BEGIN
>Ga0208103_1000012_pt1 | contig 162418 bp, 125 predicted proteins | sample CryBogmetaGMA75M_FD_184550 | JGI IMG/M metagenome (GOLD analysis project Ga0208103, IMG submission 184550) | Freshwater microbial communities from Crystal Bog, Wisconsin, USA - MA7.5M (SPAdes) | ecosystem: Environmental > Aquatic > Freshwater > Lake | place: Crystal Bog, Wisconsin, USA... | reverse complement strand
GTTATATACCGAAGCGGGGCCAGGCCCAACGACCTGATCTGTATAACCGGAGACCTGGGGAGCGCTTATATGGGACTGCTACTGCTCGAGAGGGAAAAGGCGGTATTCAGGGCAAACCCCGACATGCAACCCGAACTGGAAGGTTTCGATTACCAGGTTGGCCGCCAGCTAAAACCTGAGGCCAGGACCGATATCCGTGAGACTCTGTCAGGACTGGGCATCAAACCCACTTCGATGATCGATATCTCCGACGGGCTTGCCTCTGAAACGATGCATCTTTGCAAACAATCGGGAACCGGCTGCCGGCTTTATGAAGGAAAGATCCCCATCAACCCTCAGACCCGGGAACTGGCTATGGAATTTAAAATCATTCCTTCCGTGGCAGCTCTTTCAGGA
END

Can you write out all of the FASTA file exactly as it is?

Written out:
>Ga0208103_1000012_pt1 | contig 162418 bp, 125 predicted proteins | sample CryBogmetaGMA75M_FD_184550 | JGI IMG/M metagenome (GOLD analysis project Ga0208103, IMG submission 184550) | Freshwater microbial communities from Crystal Bog, Wisconsin, USA - MA7.5M (SPAdes) | ecosystem: Environmental > Aquatic > Freshwater > Lake | place: Crystal Bog, Wisconsin, USA... | reverse complement strand
GTTATATACCGAAGCGGGGCCAGGCCCAACGACCTGATCTGTATAACCGGAGACCTGGGGAGCGCTTATATGGGACTGCTACTGCTCGAGAGGGAAAAGGCGGTATTCAGGGCAAACCCCGACATGCAACCCGAACTGGAAGGTTTCGATTACCAGGTTGGCCGCCAGCTAAAACCTGAGGCCAGGACCGATATCCGTGAGACTCTGTCAGGACTGGGCATCAAACCCACTTCGATGATCGATATCTCCGACGGGCTTGCCTCTGAAACGATGCATCTTTGCAAACAATCGGGAACCGGCTGCCGGCTTTATGAAGGAAAGATCCCCATCAACCCTCAGACCCGGGAACTGGCTATGGAATTTAAAATCATTCCTTCCGTGGCAGCTCTTTCAGGA